The TaxProf notes questions on whether Alaska Governor Pallin has properly reported per-diem payments she received while she stayed at her home in Wasilla, Alaska. At least one is demanding that she release her tax returns.
The controversy illustrates the importance of correctly identifying your "tax home." You can only deduct travel expenses incurred "away from home," meaning away from your "tax home." If your employer reimburses expenses, only those incurred "away from home" are nontaxable; otherwise, your employer is supposed to put them on your W-2 as taxable compensation.
Your tax home isn't necessarily the place where you live. It's your principal place of business. If some big shot lives in Los Angeles and commutes by private jet to his full-time executive position in New York, he's at "home" in New York, and his meals and lodging there aren't deductible.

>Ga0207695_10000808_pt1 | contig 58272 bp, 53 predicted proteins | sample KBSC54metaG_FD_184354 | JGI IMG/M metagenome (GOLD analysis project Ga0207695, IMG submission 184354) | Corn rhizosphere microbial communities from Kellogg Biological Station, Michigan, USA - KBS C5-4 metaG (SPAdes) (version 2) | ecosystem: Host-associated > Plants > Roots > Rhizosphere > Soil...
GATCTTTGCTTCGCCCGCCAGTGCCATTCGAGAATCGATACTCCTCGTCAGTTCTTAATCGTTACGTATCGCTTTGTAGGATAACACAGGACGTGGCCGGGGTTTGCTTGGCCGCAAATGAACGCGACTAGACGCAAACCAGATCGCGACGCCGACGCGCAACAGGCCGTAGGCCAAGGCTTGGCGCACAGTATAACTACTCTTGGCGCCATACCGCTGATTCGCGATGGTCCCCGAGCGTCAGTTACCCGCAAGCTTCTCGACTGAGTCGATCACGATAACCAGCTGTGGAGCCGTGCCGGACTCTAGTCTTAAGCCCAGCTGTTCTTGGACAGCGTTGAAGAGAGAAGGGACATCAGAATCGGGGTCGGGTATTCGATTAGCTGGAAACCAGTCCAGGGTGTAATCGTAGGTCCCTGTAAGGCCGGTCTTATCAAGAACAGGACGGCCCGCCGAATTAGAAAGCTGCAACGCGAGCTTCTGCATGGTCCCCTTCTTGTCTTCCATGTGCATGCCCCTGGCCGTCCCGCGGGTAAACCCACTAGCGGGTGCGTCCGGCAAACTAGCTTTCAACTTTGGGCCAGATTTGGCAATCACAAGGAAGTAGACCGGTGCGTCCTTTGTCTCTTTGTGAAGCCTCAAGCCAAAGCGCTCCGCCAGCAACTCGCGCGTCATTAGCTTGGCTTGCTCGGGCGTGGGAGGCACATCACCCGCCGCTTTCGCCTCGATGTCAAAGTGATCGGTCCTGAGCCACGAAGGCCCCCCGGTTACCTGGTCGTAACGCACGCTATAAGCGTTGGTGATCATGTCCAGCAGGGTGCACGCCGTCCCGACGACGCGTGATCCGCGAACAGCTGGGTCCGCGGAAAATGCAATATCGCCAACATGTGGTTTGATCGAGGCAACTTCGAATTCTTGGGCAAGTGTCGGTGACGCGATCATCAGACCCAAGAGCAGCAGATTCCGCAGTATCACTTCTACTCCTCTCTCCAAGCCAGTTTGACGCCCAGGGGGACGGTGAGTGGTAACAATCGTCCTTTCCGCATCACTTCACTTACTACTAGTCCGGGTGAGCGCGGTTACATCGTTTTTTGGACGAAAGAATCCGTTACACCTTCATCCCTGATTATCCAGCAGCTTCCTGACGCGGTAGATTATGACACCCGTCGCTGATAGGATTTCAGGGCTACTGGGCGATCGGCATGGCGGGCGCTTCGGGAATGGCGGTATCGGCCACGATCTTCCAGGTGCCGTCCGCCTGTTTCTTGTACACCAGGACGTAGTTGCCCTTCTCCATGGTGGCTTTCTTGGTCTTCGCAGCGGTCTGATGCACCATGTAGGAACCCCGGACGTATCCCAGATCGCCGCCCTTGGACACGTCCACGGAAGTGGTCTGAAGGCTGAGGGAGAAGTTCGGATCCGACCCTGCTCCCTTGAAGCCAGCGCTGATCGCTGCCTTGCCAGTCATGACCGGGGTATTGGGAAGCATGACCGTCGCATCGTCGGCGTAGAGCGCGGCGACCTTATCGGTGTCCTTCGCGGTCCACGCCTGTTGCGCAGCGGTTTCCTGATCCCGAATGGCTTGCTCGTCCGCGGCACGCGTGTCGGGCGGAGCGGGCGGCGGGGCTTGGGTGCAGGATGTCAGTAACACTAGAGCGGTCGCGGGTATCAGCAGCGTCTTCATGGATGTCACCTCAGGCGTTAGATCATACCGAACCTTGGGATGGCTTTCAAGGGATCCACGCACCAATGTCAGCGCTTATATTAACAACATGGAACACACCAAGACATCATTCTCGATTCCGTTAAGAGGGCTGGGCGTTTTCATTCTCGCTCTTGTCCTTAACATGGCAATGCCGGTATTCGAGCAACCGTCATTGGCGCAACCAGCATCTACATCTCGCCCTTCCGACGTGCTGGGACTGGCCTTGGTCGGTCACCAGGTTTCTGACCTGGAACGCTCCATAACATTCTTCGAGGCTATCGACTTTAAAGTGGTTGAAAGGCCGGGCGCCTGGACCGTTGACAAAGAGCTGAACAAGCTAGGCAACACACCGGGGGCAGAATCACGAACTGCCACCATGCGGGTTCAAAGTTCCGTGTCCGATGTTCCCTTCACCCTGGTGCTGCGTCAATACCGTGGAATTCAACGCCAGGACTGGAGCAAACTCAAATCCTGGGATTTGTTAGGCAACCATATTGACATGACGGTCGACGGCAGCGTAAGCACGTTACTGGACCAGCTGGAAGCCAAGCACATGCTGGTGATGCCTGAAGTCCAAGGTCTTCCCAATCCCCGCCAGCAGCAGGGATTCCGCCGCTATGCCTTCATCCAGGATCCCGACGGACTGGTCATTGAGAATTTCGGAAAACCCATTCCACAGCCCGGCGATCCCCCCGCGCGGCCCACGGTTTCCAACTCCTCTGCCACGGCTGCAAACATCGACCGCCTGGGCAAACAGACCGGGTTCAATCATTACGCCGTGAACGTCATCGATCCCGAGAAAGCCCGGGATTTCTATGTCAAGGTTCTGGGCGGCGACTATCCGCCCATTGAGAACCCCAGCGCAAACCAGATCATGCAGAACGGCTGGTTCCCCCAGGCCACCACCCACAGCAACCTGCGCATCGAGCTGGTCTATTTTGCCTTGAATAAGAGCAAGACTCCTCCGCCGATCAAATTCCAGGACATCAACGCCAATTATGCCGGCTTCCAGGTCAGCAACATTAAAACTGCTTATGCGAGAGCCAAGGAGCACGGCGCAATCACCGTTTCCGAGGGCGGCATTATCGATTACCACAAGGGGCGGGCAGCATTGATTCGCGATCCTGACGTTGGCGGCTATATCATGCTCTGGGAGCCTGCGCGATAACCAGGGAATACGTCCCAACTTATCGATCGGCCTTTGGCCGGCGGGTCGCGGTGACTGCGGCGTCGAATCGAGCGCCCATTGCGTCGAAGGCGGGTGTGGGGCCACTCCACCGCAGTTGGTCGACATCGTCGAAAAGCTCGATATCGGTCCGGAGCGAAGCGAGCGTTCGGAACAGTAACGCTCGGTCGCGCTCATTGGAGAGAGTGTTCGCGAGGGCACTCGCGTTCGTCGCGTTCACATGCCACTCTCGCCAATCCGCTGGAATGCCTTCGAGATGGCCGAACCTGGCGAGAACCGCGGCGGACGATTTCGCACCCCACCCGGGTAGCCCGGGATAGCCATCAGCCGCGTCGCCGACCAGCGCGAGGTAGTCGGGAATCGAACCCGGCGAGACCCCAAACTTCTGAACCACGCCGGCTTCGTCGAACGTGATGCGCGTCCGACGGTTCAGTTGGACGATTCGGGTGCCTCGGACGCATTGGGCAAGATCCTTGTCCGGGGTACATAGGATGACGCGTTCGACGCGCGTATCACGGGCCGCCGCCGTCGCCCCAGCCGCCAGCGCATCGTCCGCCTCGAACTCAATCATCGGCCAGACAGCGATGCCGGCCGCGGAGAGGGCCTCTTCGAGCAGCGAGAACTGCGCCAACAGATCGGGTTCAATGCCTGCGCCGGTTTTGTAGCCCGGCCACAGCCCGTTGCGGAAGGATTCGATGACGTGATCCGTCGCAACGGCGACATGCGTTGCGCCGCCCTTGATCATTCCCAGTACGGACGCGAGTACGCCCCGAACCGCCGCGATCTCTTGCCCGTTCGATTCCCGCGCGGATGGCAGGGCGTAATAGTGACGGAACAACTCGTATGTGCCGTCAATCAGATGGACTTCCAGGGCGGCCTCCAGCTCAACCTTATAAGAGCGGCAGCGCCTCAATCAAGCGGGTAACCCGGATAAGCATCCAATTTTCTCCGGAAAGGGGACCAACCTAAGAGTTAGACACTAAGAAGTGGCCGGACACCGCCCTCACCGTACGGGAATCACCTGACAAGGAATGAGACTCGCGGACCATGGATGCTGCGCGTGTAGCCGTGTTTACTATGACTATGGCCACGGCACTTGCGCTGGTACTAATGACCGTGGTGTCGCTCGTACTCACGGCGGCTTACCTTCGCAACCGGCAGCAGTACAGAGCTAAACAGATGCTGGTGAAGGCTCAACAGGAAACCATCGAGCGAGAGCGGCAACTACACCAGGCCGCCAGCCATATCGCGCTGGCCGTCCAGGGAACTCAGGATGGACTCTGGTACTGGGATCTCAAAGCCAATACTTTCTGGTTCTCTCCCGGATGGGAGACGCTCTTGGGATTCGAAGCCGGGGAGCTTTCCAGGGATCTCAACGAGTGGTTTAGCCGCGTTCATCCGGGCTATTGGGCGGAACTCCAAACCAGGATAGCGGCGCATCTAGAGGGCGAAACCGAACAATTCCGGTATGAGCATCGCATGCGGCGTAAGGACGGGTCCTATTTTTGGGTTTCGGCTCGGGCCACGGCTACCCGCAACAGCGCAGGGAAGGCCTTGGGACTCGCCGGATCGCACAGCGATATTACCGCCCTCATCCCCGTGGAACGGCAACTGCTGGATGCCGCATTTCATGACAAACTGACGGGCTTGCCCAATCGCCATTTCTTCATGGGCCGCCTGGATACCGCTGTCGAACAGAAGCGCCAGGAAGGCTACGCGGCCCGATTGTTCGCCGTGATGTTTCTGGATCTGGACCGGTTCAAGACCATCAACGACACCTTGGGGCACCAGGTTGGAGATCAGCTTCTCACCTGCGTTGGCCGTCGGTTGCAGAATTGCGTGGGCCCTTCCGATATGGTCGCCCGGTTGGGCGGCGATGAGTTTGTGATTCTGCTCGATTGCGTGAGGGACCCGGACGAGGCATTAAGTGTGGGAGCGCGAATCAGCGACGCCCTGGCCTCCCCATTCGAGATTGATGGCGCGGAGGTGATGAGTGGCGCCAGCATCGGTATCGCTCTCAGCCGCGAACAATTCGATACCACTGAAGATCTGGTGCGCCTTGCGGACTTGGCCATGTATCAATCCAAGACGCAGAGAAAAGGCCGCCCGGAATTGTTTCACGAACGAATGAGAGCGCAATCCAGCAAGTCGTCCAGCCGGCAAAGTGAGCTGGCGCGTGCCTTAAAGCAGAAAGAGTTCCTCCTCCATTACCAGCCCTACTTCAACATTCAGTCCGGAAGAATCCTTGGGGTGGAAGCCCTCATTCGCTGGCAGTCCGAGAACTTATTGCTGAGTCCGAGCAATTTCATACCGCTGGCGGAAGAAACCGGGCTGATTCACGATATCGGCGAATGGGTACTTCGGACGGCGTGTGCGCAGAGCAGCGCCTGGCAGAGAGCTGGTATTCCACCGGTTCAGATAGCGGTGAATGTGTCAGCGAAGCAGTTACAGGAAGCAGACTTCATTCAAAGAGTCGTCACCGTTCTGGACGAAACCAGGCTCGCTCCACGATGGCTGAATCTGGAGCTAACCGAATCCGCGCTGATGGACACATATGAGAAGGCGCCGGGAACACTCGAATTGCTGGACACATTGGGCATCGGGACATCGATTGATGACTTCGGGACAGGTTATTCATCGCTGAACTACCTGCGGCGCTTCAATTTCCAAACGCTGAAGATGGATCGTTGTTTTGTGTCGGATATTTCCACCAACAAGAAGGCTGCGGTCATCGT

The tax home of the Governor of Alaska is presumably the state capital, Juneau. Since Juneau is remote from the rest of the state, Alaska governors travel a lot.
Governor Palin is from Wasilla, which is maybe 40 miles from Anchorage, Alaska's largest city. She apparently took per diems, but not lodging expenses, when she stayed at her Wasilla house. Apparently Alaska also reimburses expenses for family members away from home with the Governor.
It probably isn't too difficult for an Alaska governor to come up with a business reason to go to the Anchorage area; if the trips were on business, per diem reimbursements for meals should be excludible from Governor Palin's income. The tax law doesn't allow you to get tax-free reimbursements for expenses of your family members on your business trips, so expenses for her family members should have been put on her W-2 as taxable compensation. If they weren't, Alaska will probably file an amended W-2 for her during the election silly season.
UPDATE, 10/8: More here.
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